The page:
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I know this has probably been covered, but after reading about skid plates for the last hour, I figure I would just cut to the chase.

Are there any skid plates for an 08 dl650 that don't require crash bars?

Thanks.

Dave
 

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I know this has probably been covered, but after reading about skid plates for the last hour, I figure I would just cut to the chase.

Are there any skid plates for an 08 dl650 that don't require crash bars?

Thanks.

Dave
Yes. Dan Vesel's skid-plate does not require them.

Go here: Dan Vesel

You're welcome.
 

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Get Crash bars now, befor you NEED them. 1 Drop and they will pay for themselves. ;)
 

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The Touratech does not require crash bars, but it is one of the more expensive options out there, plus you need to relocated the oil cooler (included with the kit).
 

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Ok.well, i just found adress :

http://www.motoagora.com/podia650.html

Ps. i think, it's just modified Honda transalp skid plate, but it looks great on Wee.
I agree it does look great but not sure why it makes sense as a skid plate at 190 Euros if the protection is limited. I noted this caveat on the vendor's web site:

"It is NOT designed for off-road use or lifting the motorcycle. Mounting requires the use of crash-bars by one of the following companies"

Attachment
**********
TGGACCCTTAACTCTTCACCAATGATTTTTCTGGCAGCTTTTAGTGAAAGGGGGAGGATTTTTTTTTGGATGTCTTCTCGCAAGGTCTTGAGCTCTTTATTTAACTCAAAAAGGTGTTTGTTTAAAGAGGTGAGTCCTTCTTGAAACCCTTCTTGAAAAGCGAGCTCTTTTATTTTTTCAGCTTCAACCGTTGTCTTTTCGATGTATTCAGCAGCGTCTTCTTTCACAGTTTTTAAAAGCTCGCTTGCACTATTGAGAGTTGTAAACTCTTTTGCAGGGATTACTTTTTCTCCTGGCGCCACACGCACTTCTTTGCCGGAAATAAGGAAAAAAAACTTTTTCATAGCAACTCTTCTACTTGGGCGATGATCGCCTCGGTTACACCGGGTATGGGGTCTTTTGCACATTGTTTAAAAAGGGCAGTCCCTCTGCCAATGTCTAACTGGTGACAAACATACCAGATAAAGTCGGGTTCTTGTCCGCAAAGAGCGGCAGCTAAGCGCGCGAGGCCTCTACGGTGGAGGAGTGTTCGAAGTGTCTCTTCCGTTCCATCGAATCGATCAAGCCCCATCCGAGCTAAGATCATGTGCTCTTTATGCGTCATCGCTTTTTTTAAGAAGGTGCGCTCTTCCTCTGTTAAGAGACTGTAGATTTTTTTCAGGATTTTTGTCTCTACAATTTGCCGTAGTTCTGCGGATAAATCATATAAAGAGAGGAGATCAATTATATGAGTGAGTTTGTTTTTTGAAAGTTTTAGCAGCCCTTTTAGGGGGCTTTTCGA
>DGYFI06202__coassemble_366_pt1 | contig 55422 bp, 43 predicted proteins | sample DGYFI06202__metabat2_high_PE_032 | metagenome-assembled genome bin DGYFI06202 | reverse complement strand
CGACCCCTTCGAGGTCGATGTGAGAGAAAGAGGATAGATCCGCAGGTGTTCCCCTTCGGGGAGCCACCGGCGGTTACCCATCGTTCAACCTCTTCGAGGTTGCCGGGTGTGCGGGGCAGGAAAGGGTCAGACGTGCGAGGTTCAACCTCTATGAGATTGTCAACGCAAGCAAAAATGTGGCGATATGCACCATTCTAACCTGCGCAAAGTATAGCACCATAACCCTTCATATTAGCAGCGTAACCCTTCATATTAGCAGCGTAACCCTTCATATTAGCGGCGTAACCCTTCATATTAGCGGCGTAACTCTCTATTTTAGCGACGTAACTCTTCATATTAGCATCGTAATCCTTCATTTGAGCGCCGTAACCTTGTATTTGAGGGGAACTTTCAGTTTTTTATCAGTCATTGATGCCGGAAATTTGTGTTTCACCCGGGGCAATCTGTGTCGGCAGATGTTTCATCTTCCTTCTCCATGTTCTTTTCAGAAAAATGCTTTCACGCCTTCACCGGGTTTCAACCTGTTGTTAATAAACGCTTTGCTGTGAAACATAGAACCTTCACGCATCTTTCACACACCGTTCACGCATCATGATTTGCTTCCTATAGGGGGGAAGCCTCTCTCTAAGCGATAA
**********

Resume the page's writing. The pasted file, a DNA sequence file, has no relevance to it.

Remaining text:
How much need is there really for a skid plate just for the routine road debris?
 

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skid plate

i fugure you could put the money in the bank , if you did dent your pipe you would funds towards a performance exhaust . if your rideing hard enough to crush the pipe you would be also rideing to hard for the soft rims .
 

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Get engine guards! No doubt you'll need them if you intend on getting a skidplate for anything other then looks. If you aren't going to actually use the plate for "off-road / fire road/ etc." use, then save your money or put it towards the engine guards.
If you want a skidplate for looks..that's fine, but IMHO you should drop the cash to protect the bike before dropping it on looks.

While Dan makes a lot of great quality items for the strom at fantastic prices and has excellent service, etc. I'm anti-skid plate when it comes to that design. Just my opinion, but it doesn't seem to serve well depending on what type of surfaces you are riding. Simple gravel roads..sure, anything more you may need to replace the engine, which on a strom, you should never have to replace or do much to other then typical service. This is not to say that every other plate out there is great...they all have flaws in design somewhere if you really want to analyze them and so does the strom itself. However, it basically comes to the lesser of two evils...buy a vstroma or swmotech plate and mess up the exhaust possibly, touratech will mess up your bank account:bom_laugh3:. and so on.
 

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I'm anti-skid plate when it comes to that design [Dan Vessel]. Just my opinion, but it doesn't seem to serve well depending on what type of surfaces you are riding. Simple gravel roads..sure, anything more you may need to replace the engine...